Evolution and systematics

Passeriformes, the largest order of birds, is divided by tax-onomists into two groups: the suboscines and the oscines. Tyrannidae belong to the suboscines and is the only member of this primarily Central and South American group whose distribution extends into North America. Suboscines and os-cines differ in the following ways: suboscines have a simpler syrinx (the respiratory-tract structure that produces sound); the small bone that transmits sound through the middle ear is differently shaped in the two groups; the mitochondrial DNA is differently organized; and oscines learn their songs while suboscines do not.

Taxonomists recognize four Tyrannid subfamilies based on skull and syrinx characteristics. The subfamilies are loosely enough defined that future classification modifications seem likely. The subfamily Elaeniinae (tyrannulets and elaenias) includes more than 180 species, and all but one—the northern beardless tyrannulet (Camptostoma imberbe)—breed in Central and South America. The subfamily Platyrinchinae (tody flycatchers and flatbills) includes genera exclusive to Central and South America. The subfamilies Fluvicolinae (fluvicoline flycatchers) and Tyranninae (tyrannine flycatchers) include genera from across the Tyrannid distribution. Two newly recognized Tyrannid genera, the becards (Pachyramphus) and the tityras (Tityra), had not been placed in subfamilies as of 2001. These two genera were formerly classified in the family Cotingidae.

The Tyrannidae, with 110 recognized genera and 375 species, form one of the largest bird families; indeed, the family has the largest number of species among Western Hemispheric birds. Many genera contain species that are nearly indistinguishable by sight and can be identified only by their distinct vocalizations. Divisions of what was formerly recognized as one species into two have occurred in numerous cases, as differences in vocalizations have allowed the identification of two non-interbreeding groups. For instance, the former Traill's flycatcher now consists of the alder flycatcher (Empidonax alnorum) and the willow flycatcher (E. traillii). These two species differ only in vocalization. Previously unknown tyrant flycatchers continue to be identified, sometimes several per year, and often due to their distinctive vocalizations. Most newly identified tyrant flycatchers are resident in South America.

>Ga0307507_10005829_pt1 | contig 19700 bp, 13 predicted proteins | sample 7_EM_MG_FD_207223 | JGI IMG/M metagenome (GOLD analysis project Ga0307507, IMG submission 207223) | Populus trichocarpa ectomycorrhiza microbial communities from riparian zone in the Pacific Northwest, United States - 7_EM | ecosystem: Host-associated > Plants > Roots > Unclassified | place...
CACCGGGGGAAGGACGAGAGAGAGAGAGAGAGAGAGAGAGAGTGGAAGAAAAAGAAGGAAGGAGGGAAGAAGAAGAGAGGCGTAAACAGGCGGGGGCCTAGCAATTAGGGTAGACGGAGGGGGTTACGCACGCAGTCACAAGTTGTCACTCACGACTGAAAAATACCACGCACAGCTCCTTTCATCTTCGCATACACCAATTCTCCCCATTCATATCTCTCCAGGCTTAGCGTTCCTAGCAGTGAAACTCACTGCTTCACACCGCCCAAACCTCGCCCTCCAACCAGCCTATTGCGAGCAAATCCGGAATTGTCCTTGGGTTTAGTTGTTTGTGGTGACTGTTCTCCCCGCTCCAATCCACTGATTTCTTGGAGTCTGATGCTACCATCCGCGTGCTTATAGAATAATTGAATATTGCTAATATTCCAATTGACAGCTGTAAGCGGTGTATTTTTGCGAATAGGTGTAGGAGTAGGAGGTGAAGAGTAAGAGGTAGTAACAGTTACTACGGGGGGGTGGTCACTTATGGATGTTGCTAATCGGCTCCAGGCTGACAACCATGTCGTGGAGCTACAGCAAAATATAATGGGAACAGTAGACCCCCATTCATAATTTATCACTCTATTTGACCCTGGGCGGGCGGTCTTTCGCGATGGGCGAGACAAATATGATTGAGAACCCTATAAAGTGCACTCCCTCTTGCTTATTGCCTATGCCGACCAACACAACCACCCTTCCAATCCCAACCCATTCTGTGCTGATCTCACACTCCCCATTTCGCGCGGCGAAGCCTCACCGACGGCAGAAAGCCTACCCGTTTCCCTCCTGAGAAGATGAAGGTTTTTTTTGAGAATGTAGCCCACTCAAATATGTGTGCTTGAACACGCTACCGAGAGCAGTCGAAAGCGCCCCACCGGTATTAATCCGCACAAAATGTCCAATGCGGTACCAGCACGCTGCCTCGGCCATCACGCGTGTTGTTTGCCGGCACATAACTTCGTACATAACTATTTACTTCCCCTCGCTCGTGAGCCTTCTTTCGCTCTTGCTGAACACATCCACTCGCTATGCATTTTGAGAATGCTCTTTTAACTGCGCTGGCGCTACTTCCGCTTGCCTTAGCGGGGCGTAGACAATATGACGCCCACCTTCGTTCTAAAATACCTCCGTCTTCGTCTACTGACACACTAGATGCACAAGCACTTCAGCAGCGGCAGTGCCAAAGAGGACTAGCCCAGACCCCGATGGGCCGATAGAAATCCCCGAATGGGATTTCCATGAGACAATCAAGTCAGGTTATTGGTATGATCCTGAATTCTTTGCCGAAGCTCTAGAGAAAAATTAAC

The length and number of rictal bristles differ among birds. Shown here are the gray kingbird (Tyrannus dominicensis) and the western wood-pewee (Contopus sordidulus). (Illustration by Wendy Baker)

Nest structure is also a useful indicator of phylogenetic relationships among Tyrannidae. Pewees (Contopus), phoebes (Sayornis), kingbirds (Tyrannus), and flycatchers (Empidonax) build cup-shaped nests (the most common shape among tyrannids). Myiarchus and the sulphur-bellied flycatcher (Myiodynastes luteiventris) nest in tree cavities. An enclosed dome-shaped nest with a side entrance is built by the northern beardless tyrannulet, the great kiskadee (Pitangus sulphu-ratus), and the rose-throated becard (Pachyramphus aglaiae).

Was this article helpful?

0 0

Post a comment